From left to right:

Mercury, Venus, Earth (and our moon), Mars, and … Uungh?  That’s Ceres – a planetoid in the asteroid belt that’s probably the biggest remnant of the planet that originally occupied that orbital slot.  If you zoom into the picture, you can probably see a bunch of little gray flecks that are supposed to be asteroids around it.  There are also specks for stars, and blue, gray, and purple variations in color in space, but I think they’re too “subtle” to come across in this photo.

Next stop – Jupiter!

(In case you were wondering, the sizing of the planets aren’t entirely random, though they’re clearly not to a linear scale.  Since I wanted to convey something of the proportional sizes without having to render the sun as the side of our house or Mercury as a speck, I took the average of the logarithmic distillation of the radius and the square root.  The actual formula I plugged into Excel is:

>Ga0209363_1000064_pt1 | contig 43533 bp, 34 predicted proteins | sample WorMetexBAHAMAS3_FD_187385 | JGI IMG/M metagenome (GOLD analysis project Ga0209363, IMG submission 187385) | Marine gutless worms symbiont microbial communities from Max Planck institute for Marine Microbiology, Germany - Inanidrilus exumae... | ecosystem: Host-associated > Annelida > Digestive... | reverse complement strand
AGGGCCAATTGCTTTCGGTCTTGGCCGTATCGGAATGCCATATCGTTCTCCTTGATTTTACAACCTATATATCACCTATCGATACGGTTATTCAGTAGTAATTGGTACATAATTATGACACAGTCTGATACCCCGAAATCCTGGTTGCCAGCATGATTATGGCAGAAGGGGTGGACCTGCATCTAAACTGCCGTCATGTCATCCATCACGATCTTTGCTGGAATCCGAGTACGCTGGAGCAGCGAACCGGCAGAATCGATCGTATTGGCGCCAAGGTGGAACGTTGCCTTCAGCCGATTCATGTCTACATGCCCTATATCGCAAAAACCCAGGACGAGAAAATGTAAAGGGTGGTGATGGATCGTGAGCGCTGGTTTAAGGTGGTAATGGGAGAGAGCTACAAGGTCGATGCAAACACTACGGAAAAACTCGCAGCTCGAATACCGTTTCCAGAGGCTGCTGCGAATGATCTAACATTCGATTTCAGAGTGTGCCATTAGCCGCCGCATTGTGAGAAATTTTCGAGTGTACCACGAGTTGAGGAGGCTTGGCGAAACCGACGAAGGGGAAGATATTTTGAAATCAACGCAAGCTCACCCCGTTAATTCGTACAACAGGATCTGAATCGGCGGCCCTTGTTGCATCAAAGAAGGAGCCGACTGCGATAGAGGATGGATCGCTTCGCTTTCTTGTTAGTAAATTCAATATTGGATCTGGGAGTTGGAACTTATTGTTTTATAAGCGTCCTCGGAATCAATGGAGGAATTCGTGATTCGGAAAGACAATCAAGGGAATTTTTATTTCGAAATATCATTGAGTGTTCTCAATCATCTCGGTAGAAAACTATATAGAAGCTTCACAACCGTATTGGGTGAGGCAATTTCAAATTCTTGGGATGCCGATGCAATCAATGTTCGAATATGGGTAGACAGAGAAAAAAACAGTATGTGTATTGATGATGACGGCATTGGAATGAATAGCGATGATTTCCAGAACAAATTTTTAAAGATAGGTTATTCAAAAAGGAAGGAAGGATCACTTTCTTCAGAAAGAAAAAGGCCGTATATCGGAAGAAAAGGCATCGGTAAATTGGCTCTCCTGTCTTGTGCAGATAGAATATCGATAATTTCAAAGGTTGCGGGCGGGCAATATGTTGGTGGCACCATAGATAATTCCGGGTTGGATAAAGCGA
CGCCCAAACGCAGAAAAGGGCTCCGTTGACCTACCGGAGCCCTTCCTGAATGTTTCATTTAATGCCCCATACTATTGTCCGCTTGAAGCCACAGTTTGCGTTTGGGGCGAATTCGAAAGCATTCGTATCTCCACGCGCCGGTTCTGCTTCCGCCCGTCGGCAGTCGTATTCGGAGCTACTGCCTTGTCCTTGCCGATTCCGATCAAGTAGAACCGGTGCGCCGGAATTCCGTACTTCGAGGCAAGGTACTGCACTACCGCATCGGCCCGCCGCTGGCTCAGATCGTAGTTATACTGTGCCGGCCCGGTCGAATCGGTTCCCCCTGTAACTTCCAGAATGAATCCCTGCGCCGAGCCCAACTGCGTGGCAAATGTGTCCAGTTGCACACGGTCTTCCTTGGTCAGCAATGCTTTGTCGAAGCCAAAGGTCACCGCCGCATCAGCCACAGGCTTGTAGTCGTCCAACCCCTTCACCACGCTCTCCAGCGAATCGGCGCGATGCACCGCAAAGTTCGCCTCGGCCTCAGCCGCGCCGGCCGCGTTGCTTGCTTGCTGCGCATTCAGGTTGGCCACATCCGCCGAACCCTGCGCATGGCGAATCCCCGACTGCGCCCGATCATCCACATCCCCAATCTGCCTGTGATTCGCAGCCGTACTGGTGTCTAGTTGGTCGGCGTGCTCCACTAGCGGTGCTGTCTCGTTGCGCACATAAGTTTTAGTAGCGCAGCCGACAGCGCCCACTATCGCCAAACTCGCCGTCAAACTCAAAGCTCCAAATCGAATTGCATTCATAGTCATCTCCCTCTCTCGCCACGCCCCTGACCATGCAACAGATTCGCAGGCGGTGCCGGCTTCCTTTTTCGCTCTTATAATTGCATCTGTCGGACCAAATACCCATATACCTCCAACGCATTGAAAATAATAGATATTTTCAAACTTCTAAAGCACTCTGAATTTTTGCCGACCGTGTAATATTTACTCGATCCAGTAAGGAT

(log2(0.01 * R) + √(0.01 * R))/500000

The initial multiplier of 0.01 is in place as a kind of sorting mechanism – any object with a radius of less than 100 kilometers ends up with a negative logarithmic value, so unless averaging it with the square root brings it back above zero, I can’t draw it.  I think the smallest radius I plan to draw is about 80km, which cuts the scores of moons around Jupiter and Saturn down into the manageable 8-12 range.  The 500000 dividing out the function converts kilometers to centimeters and adds an additional scalar to make sure Jupiter fits entirely in the 8″ available in the canvas.)

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